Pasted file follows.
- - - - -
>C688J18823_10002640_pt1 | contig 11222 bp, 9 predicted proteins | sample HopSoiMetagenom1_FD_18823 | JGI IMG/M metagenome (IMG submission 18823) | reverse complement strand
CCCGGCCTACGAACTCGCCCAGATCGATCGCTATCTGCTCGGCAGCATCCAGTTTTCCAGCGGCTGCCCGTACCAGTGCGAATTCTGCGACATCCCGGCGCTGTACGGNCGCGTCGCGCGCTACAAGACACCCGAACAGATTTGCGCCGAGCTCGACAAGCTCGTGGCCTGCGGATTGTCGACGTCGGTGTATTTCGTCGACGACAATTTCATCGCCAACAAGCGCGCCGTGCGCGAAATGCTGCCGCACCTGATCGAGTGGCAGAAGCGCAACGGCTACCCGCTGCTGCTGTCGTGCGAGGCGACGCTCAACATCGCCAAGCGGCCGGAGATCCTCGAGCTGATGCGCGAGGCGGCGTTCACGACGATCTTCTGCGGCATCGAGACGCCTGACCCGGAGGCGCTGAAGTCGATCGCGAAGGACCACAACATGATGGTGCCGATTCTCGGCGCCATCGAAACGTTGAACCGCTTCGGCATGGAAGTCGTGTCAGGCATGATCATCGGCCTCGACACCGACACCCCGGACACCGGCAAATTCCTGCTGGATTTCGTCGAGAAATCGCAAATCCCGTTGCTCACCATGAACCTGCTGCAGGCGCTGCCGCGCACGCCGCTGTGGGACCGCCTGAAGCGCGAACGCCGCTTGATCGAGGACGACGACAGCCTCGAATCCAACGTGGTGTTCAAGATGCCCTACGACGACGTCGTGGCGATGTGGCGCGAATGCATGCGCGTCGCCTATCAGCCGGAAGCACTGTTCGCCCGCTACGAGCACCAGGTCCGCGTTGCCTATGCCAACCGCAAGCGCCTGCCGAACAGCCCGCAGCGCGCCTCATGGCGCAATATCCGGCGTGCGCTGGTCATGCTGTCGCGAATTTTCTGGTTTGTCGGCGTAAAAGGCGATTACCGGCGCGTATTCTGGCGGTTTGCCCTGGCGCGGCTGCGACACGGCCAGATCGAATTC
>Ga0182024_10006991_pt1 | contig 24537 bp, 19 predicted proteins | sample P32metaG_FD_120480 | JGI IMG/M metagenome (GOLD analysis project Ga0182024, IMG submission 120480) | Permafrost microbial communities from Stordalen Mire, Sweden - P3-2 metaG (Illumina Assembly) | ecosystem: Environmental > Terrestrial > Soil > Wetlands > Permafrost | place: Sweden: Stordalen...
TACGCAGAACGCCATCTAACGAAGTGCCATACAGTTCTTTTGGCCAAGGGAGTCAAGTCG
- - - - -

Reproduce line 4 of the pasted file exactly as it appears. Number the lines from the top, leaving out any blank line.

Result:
TACGCAGAACGCCATCTAACGAAGTGCCATACAGTTCTTTTGGCCAAGGGAGTCAAGTCG